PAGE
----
Monsters and Angels (The Prophecy, 1995)

Prophesy_PosterThomas Dagget once was on the path to the priesthood, but on the day of his ordination, he had a vision of war and destruction, angel against angel.  This put him on a new path…that of police detective.

Meanwhile, Angels are walking the earth to try and resolve their conflict.  Gabriel and his fellow angels are upset that God favors man above angels. This has resulted in a war that has been in a stalemate. Gabriel has angels seeking the soul of a recently deceased General who was a very evil man in life. Simon is an angel who is trying to keep this soul from Gabriel and his minions.

Simon reaches out to Dagget, who then gets pulled into this war in the heavens.

The Prophecy is probably one of my favorite religious fantasy films.  It has a lot of great dialog.  Some is short, like the discussion between Simon and Dagget where Simon asks if he is a part of God’s plan. Thomas responds that it is a complicated question…Simon quietly says back “No it isn’t.”  And this is the ongoing question of the film…is there a plan? Does faith matter? Is belief of value?  It explores these things in a thoughtful manner.

There are scenes where Satan appears (played by Viggo Mortenson) to the leads, and he has some great dialog.  Walken is great as the angel Gabriel. He is ominous and yet, there is a weird sense of humor to him.  The film builds intriguing mythology…one is that Angels cannot drive.  This forces Gabriel to get human minions…to do this, he finds souls on the verge of death and forces them to stay on earth in bodies that are still dead.

The film has some neat visuals, such as how the angels all perch on objects like birds throughout the films.

The prophecy is an intriguing film and a satisfying watch.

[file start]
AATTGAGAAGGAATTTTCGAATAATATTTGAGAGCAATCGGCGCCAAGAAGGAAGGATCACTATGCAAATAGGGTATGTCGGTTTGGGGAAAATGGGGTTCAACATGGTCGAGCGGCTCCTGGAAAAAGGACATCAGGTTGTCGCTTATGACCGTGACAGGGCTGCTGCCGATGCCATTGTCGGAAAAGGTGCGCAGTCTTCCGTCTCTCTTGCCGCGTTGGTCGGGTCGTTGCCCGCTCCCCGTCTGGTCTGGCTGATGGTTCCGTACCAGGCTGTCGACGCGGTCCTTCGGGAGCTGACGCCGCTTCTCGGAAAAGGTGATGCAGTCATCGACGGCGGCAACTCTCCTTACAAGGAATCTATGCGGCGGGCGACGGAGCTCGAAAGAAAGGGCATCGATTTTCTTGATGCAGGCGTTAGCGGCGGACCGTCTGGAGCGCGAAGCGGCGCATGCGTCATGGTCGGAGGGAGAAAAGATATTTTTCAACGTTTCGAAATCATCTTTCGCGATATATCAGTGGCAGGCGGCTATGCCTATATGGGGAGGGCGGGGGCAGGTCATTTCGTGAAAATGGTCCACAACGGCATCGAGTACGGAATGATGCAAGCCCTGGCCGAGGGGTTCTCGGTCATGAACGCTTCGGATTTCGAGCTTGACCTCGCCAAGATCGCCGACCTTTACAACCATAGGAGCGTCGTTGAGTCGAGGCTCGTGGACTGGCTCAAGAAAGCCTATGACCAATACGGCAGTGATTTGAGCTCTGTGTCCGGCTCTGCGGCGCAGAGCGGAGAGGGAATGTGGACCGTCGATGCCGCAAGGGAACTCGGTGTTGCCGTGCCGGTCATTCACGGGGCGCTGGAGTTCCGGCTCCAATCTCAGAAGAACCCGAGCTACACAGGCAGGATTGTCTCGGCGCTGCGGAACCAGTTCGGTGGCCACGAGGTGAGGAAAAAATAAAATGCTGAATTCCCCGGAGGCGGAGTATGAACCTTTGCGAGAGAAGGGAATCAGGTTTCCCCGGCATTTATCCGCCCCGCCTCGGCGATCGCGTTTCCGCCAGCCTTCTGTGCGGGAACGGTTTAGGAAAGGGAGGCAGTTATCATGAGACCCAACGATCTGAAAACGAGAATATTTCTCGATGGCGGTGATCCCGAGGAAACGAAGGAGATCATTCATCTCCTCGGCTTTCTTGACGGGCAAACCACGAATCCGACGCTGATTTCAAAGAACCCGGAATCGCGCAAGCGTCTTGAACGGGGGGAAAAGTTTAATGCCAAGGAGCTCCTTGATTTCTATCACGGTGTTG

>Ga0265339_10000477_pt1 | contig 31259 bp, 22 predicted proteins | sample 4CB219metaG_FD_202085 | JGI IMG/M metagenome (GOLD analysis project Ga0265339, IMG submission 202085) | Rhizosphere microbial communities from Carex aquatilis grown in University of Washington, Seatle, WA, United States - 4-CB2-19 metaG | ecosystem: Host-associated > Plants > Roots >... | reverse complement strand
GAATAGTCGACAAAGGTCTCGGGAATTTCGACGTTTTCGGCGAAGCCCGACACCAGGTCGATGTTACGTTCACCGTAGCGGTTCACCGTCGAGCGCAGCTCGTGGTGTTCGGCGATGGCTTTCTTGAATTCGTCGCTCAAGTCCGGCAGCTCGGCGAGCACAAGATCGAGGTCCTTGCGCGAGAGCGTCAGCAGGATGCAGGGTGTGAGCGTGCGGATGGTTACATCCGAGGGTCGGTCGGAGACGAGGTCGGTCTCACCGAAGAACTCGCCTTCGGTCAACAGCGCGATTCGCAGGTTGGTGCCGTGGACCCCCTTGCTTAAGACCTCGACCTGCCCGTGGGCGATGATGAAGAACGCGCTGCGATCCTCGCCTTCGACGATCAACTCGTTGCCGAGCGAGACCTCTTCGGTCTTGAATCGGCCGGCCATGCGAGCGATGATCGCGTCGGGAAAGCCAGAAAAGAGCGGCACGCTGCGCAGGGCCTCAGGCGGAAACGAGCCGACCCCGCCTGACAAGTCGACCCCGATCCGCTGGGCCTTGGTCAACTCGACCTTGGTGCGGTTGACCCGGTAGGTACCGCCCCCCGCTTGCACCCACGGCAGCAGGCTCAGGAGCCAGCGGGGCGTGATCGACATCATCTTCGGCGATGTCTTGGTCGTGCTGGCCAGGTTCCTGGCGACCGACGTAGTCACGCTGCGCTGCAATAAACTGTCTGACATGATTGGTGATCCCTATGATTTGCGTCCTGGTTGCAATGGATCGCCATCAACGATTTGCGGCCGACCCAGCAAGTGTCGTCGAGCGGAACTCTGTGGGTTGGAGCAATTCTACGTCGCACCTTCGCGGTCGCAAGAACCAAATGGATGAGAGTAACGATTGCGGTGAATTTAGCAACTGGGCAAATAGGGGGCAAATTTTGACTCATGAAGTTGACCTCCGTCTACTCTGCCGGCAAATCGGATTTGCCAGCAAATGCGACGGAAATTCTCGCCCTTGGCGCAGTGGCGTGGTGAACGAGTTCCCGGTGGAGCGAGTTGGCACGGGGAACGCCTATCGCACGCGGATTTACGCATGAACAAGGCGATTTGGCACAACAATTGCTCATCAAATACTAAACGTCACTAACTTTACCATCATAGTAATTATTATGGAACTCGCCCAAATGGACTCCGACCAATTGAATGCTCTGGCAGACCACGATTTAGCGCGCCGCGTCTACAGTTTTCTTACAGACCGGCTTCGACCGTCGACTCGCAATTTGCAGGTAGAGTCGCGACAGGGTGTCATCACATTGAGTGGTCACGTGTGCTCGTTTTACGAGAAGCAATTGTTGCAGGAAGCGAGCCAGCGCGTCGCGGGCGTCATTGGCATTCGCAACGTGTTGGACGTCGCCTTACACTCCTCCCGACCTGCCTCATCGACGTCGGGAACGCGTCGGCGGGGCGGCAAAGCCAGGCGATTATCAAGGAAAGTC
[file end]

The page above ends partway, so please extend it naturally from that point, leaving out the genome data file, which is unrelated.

Hooked (Candyman, 1992)

candyman_posterBased on a short story by Clive Barker called the Forbidden, Candyman is a film about urban legends.  Helen Lyle (Virginia Madsen) is a grad student who is doing a thesis on urban legends.  She discovers a legend within the tenements of Cabrini-Green of the Candyman.  Borrowing from the famous Bloody Mary, the belief is that if you look in a mirror and say his name five times, Candyman appears behind you and guts you with his hook.

As Helen becomes more obsessed with delving into the heart of the Candyman myth, she starts to miss signs that other parts of her life are falling apart…especially her marriage.  Her husband has an ongoing affair with one of his students.  Candyman seems drawn to Helen, and commits murders to frame her.

Candyman is a pretty unique film, as it focuses on black urban communities (as did Wes Craven’s The People Under the Stairs a year earlier).  The short story was set in England, but director Bernard Rose (Immortal Beloved) felt setting it in America would be a better and more appropriate choice.    And the setting of Cabrini-Green was a masterful choice.

The film is highly effective.  The backstory of the Candyman makes him and effective and tragic monster.  The son of a slave, the Candyman had grown to prominence as an artist.  He was renowned for his portraits.  He fell in love with and had a child with a white woman.  A mob chased him down, severed his hand, covering him in honey and replacing his hand with a hook.  As he is dying, he is covered in bees…ultimately dying from the stings.  This creates a powerful visual, as the Candyman is often covered in bees.

Much of what makes this film work is Tony Todd.  Todd plays the character as charmingly regal, yet very menacing.  Eddie Murphy had been considered for the role, but thankfully he was out of the price range.  Because Tony Todd makes the character work in a way few actors could have.  The film is definitely a gorefest, so the squeamish may wish to avoid the film.

Candyman adds to the pantheon of great monsters and is a solid fright film.

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